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How to Call a Market Bottom

Real bottoms don’t happen all that often, Cramer said, but investors can make a significant amount of money if they call one. Admittedly, the strategy is more art than science, but the Mad Money host said it was crucial for viewers to know how it was done.

"Bottoms are great because they represent fantastic buying opportunities with not very much risk," Cramer said, "as long as your bottom call is right."

So how do you call one? Watch for these three signs: investor sentiment is so bad it makes the front page of the newspaper (the actual front page, not the business section front page); mutual funds pull out of the market en masse; and some catalyst, like the subprime lending crisis, hits that has a widespread effect on the market.

Beyond that, though, investors should know that there are two kinds of bottoms, one that happens over a short period of time and another that's driven by massive capitulation. The first is much more common, Cramer said, and it usually plays out as stocks find their nadir in thirds, sector by sector, over a few days, not weeks. The second takes place when the last remaining bulls lose all hope of a rebound and dump their holdings. This sets off what Cramer called a "crescendo sell-off," and it's marked by high volume and sinking share prices.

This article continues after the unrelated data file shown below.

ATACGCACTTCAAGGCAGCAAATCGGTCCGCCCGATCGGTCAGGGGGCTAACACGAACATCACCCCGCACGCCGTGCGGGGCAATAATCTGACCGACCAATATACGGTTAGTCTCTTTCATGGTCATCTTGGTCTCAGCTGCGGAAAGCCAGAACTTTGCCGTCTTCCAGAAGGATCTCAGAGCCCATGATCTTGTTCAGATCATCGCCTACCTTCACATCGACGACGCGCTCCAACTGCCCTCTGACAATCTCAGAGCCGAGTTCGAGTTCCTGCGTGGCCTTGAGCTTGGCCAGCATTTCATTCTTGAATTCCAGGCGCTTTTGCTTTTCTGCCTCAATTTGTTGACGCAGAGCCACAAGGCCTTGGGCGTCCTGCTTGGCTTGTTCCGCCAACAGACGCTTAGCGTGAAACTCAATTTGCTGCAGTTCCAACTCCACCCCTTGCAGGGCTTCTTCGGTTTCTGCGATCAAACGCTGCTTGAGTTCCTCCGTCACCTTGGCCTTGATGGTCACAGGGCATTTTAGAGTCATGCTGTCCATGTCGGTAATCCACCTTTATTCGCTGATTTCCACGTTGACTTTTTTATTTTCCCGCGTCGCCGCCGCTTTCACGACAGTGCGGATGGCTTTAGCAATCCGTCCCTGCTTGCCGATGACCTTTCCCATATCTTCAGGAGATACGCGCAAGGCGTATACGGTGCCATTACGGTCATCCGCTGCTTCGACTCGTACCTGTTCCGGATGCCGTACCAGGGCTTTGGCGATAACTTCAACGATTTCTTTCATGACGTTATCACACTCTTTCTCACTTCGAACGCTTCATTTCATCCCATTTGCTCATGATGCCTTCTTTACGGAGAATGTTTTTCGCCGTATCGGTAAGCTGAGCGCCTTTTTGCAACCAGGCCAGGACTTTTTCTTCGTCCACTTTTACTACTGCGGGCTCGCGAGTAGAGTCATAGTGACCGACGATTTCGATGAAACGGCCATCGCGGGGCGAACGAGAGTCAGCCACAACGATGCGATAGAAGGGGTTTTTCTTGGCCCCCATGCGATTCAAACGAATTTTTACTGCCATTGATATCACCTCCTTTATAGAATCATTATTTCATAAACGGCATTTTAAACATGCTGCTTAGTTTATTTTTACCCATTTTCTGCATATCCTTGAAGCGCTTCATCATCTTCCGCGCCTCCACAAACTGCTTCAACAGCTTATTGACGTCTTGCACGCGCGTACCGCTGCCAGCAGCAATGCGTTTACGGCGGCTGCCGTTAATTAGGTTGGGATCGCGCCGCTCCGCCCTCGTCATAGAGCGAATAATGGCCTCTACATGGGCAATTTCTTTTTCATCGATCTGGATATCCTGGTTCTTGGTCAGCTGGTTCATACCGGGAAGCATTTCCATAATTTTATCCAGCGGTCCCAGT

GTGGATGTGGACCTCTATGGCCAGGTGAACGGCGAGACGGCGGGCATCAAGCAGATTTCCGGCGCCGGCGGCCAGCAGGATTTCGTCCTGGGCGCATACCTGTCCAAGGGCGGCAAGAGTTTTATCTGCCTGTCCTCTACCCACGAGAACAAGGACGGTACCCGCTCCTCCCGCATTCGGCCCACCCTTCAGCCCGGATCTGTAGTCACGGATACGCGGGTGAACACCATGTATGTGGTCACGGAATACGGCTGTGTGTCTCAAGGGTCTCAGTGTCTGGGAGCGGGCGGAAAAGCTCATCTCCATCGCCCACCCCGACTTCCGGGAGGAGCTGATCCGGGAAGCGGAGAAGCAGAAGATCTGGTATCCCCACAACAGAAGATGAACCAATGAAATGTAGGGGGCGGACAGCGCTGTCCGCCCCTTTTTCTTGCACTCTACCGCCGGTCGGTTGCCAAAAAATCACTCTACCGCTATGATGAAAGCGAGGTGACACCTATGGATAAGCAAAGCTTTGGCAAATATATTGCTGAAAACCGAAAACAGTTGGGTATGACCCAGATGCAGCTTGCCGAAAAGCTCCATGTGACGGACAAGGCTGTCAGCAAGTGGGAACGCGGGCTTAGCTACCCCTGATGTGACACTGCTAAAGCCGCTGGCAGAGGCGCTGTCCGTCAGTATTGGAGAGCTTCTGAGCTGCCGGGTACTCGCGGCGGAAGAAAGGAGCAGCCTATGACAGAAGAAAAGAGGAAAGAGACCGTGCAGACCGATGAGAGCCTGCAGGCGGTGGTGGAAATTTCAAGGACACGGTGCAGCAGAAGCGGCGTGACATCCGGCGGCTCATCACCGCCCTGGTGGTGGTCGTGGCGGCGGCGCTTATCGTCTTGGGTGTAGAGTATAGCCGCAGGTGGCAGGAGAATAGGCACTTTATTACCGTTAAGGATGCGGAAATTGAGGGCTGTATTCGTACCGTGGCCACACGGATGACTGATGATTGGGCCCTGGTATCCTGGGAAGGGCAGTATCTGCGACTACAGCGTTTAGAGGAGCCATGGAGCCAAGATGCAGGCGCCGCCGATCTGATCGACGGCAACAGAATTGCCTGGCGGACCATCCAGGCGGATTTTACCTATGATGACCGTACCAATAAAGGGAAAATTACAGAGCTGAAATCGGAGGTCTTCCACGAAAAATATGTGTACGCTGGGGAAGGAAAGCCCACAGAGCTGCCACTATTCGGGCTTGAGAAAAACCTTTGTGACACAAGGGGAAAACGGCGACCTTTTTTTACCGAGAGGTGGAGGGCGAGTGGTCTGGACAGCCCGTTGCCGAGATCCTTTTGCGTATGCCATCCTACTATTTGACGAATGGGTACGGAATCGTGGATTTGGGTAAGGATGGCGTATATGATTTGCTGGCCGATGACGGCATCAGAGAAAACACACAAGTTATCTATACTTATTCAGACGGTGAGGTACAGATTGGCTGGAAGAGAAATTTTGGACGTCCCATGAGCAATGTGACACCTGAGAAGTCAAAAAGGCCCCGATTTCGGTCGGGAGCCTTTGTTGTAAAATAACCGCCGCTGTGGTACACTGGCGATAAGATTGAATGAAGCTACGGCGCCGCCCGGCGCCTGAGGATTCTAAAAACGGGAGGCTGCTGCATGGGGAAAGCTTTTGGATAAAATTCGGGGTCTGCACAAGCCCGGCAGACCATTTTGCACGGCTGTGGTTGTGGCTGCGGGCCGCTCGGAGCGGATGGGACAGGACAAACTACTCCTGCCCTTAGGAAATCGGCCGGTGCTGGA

"You back up the truck and you start buying," Cramer said, during a crescendo bottom.

One thing that investors should never do is rely solely on technical analysis. Even the best technicians are often wrong because the chart is never enough. The fundamentals must be considered, too.

Cramer's bottom line? Don't let the three signs of a coming bottom scare you. Don't let them force you out of the market.

"You want to be the only guy who knows it," he said, "so that you can buy up stocks for next to nothing and then relax as they start to rise afterwards."

Call Cramer: 1-800-743-CNBC

Questions for Cramer? madmoney@cnbc.com

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